Few unifiers exist within an incoming class of over 3,000 first-years and hundreds of transfer students. Impressive scholastic ability, strong leadership and commitment to community surely make up this class, but what most strongly brings this community together are the endless opportunities these students will encounter during their time at Cornell. As the Student Assembly’s Director of Elections, as the President of Cornell Votes and as a student who has dedicated himself to the importance of our community’s civic participation, I specifically write to all of our first-year and transfer students: voting for your representatives in the Student Assembly is your first opportunity to become a civically engaged Cornellian and take part of the shared governance system Cornell prides itself upon. The Student Assembly was born following the takeover of Willard Straight Hall in 1969, and just recently marked its 40th anniversary as the undergraduate contribution to shared governance. Throughout its relatively short history, the SA has continuously fought on behalf of student issues and although many of these issues have been solved (a moment of appreciation for the most recent success of free printing), Cornell remains a place in which we, as students, must always strive to reach a more perfect university. Nine first-years and two transfer students have offered themselves to you, the newest members of our community, to be your advocates, your problem solvers and your representatives in the Student Assembly.
When I found out about the Cornell swim test, I was somewhat surprised and certainly not excited. But I reluctantly admitted the benefit of this “life skill” being certified by the time I left college. It does make me wonder, however, why Cornell opts to help us swim and not sink literally, but leaves us to our own devices in many metaphorical ways. One way which has occurred to me recently is cooking and feeding ourselves. As a nutrition major, my daily life understandably has a greater focus on food than the lives of most people.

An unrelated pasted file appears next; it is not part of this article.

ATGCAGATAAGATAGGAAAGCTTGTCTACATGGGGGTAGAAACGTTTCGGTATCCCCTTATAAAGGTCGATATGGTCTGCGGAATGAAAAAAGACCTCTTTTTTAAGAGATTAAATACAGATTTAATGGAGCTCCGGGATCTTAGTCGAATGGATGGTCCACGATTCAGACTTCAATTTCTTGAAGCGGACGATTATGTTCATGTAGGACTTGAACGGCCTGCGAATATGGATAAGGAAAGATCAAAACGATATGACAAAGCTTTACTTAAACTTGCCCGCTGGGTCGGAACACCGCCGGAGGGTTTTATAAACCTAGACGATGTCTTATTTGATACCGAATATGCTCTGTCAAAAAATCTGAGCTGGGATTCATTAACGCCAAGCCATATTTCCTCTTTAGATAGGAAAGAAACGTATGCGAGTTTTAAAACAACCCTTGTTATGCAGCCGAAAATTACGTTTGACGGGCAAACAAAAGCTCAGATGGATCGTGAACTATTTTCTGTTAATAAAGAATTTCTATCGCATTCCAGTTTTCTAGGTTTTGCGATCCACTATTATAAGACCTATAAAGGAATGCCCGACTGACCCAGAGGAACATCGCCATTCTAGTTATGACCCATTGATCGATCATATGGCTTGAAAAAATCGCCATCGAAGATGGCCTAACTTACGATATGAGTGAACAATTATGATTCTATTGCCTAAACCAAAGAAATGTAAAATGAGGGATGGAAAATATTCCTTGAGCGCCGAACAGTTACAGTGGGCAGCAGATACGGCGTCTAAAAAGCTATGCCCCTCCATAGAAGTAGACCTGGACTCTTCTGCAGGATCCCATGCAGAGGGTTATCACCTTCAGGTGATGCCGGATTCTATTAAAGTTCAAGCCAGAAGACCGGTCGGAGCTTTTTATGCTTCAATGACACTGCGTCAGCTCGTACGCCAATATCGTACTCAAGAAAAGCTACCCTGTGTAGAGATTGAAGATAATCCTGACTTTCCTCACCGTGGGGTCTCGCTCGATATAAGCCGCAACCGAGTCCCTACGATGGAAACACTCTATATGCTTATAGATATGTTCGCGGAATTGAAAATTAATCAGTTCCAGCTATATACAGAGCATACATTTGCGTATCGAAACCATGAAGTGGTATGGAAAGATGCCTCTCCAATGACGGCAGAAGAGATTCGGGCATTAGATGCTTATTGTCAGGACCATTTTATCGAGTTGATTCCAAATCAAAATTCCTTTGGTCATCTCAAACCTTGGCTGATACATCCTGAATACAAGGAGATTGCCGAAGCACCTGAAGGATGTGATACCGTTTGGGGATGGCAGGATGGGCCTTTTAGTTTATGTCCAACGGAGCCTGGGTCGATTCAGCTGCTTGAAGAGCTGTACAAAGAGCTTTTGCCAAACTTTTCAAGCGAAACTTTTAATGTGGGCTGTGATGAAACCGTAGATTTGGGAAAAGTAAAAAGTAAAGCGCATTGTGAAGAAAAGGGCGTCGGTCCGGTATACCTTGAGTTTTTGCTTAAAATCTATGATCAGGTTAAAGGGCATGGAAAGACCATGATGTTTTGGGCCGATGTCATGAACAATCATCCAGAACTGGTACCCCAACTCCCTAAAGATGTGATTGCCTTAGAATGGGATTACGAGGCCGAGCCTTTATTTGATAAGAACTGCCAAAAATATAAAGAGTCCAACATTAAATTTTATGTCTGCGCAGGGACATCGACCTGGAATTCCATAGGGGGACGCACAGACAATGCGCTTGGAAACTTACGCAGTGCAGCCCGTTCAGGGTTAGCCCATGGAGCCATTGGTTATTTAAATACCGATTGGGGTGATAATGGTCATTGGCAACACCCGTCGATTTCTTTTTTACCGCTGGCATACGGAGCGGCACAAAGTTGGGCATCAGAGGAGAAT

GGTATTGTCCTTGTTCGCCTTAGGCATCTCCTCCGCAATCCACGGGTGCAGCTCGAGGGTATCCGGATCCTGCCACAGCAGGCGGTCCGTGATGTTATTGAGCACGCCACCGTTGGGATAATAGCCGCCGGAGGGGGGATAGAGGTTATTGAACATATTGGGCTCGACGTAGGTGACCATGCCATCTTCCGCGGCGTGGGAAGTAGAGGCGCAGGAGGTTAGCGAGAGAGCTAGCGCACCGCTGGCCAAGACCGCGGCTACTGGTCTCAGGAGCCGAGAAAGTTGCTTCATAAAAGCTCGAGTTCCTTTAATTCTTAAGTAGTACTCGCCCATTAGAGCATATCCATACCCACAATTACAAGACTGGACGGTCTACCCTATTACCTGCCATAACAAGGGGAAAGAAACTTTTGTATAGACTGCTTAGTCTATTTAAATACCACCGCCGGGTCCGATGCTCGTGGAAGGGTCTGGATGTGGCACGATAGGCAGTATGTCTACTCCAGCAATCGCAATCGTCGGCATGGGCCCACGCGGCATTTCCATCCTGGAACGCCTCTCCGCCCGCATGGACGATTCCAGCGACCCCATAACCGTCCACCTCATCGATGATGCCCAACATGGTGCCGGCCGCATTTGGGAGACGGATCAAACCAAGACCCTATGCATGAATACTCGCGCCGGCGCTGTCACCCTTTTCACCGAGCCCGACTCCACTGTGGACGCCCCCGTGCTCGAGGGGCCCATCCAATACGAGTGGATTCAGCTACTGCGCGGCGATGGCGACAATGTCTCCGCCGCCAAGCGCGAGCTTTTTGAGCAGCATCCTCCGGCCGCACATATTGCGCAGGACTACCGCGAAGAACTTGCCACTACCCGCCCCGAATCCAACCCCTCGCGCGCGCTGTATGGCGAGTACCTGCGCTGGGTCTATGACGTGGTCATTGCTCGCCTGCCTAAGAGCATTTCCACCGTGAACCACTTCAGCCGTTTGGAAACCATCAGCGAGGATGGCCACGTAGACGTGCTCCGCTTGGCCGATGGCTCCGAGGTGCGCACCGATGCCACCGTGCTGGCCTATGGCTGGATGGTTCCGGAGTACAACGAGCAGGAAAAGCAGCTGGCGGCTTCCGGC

I hoped I would be done writing about the coronavirus this semester. Twice was plenty. Yet, I find myself unable to turn away from the University’s actions on this issue — the irrationality, evasiveness and complete lack of transparency. On Friday, Provost Michael Kotlikoff announced that the University would be returning to “Alert Level Green,” reflecting “improved surveillance testing results and the relatively low number of current cases of COVID-19.” Notwithstanding the improving situation, all current restrictions are being maintained with no criteria for when, or even if, they will eventually be lifted. This should concern all students.